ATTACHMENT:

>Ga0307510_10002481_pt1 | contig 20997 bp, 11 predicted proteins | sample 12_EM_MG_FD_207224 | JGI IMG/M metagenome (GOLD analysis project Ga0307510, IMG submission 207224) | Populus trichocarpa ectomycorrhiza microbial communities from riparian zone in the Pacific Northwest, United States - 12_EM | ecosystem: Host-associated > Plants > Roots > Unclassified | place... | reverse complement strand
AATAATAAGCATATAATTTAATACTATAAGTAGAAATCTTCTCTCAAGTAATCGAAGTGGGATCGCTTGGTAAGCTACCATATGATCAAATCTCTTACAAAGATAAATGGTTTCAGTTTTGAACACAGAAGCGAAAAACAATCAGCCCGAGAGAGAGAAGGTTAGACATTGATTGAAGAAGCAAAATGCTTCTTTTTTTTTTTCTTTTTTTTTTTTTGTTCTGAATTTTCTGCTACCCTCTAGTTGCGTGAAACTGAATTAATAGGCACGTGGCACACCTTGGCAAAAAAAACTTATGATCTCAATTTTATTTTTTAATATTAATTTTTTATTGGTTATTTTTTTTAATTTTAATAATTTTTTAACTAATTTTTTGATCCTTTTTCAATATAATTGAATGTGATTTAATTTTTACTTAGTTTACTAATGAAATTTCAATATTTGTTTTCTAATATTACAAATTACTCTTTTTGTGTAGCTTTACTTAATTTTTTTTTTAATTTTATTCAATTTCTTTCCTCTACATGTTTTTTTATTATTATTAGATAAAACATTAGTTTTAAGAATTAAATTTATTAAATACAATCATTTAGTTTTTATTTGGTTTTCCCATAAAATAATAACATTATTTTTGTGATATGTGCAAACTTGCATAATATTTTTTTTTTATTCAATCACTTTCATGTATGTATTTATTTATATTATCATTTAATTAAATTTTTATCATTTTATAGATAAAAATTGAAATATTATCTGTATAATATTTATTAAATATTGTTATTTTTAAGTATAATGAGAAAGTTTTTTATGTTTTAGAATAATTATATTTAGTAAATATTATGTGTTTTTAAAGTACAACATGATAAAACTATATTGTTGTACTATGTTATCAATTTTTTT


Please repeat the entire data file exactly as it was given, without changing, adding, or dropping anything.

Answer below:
>Ga0307510_10002481_pt1 | contig 20997 bp, 11 predicted proteins | sample 12_EM_MG_FD_207224 | JGI IMG/M metagenome (GOLD analysis project Ga0307510, IMG submission 207224) | Populus trichocarpa ectomycorrhiza microbial communities from riparian zone in the Pacific Northwest, United States - 12_EM | ecosystem: Host-associated > Plants > Roots > Unclassified | place... | reverse complement strand
AATAATAAGCATATAATTTAATACTATAAGTAGAAATCTTCTCTCAAGTAATCGAAGTGGGATCGCTTGGTAAGCTACCATATGATCAAATCTCTTACAAAGATAAATGGTTTCAGTTTTGAACACAGAAGCGAAAAACAATCAGCCCGAGAGAGAGAAGGTTAGACATTGATTGAAGAAGCAAAATGCTTCTTTTTTTTTTTCTTTTTTTTTTTTTGTTCTGAATTTTCTGCTACCCTCTAGTTGCGTGAAACTGAATTAATAGGCACGTGGCACACCTTGGCAAAAAAAACTTATGATCTCAATTTTATTTTTTAATATTAATTTTTTATTGGTTATTTTTTTTAATTTTAATAATTTTTTAACTAATTTTTTGATCCTTTTTCAATATAATTGAATGTGATTTAATTTTTACTTAGTTTACTAATGAAATTTCAATATTTGTTTTCTAATATTACAAATTACTCTTTTTGTGTAGCTTTACTTAATTTTTTTTTTAATTTTATTCAATTTCTTTCCTCTACATGTTTTTTTATTATTATTAGATAAAACATTAGTTTTAAGAATTAAATTTATTAAATACAATCATTTAGTTTTTATTTGGTTTTCCCATAAAATAATAACATTATTTTTGTGATATGTGCAAACTTGCATAATATTTTTTTTTTATTCAATCACTTTCATGTATGTATTTATTTATATTATCATTTAATTAAATTTTTATCATTTTATAGATAAAAATTGAAATATTATCTGTATAATATTTATTAAATATTGTTATTTTTAAGTATAATGAGAAAGTTTTTTATGTTTTAGAATAATTATATTTAGTAAATATTATGTGTTTTTAAAGTACAACATGATAAAACTATATTGTTGTACTATGTTATCAATTTTTTT